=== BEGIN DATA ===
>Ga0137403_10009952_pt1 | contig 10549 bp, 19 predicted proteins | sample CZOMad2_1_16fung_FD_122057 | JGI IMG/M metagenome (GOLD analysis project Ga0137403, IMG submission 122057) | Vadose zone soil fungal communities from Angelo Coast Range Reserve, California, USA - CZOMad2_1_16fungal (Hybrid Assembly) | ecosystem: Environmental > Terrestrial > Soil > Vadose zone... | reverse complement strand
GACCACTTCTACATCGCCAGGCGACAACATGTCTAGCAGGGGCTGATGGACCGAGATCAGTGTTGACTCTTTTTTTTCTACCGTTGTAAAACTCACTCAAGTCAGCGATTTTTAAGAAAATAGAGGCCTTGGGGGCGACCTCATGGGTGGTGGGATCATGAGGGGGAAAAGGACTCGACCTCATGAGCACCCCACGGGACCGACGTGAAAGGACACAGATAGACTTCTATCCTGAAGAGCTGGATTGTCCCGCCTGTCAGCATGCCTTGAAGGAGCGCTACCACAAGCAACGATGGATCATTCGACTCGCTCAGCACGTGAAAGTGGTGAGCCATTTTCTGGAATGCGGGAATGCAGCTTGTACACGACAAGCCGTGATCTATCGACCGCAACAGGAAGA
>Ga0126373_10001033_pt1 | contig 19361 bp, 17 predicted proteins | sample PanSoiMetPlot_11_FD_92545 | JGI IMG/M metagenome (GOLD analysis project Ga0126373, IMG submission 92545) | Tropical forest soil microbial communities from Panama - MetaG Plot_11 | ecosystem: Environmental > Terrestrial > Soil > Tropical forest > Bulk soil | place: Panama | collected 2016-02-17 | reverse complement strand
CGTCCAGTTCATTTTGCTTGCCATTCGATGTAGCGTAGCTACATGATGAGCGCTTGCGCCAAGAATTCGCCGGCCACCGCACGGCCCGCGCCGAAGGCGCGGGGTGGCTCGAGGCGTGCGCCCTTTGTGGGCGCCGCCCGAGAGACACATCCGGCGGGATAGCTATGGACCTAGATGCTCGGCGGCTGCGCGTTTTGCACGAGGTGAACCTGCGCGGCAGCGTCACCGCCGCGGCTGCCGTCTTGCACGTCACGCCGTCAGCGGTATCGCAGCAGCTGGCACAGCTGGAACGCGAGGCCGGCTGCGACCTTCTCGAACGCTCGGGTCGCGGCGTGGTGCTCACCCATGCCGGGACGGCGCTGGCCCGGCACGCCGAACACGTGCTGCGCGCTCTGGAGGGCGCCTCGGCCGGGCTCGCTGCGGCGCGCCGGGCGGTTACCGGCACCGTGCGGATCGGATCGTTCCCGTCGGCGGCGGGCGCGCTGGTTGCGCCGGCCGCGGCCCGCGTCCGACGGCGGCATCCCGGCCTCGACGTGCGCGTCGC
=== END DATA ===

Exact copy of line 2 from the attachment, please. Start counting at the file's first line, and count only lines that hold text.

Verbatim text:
GACCACTTCTACATCGCCAGGCGACAACATGTCTAGCAGGGGCTGATGGACCGAGATCAGTGTTGACTCTTTTTTTTCTACCGTTGTAAAACTCACTCAAGTCAGCGATTTTTAAGAAAATAGAGGCCTTGGGGGCGACCTCATGGGTGGTGGGATCATGAGGGGGAAAAGGACTCGACCTCATGAGCACCCCACGGGACCGACGTGAAAGGACACAGATAGACTTCTATCCTGAAGAGCTGGATTGTCCCGCCTGTCAGCATGCCTTGAAGGAGCGCTACCACAAGCAACGATGGATCATTCGACTCGCTCAGCACGTGAAAGTGGTGAGCCATTTTCTGGAATGCGGGAATGCAGCTTGTACACGACAAGCCGTGATCTATCGACCGCAACAGGAAGA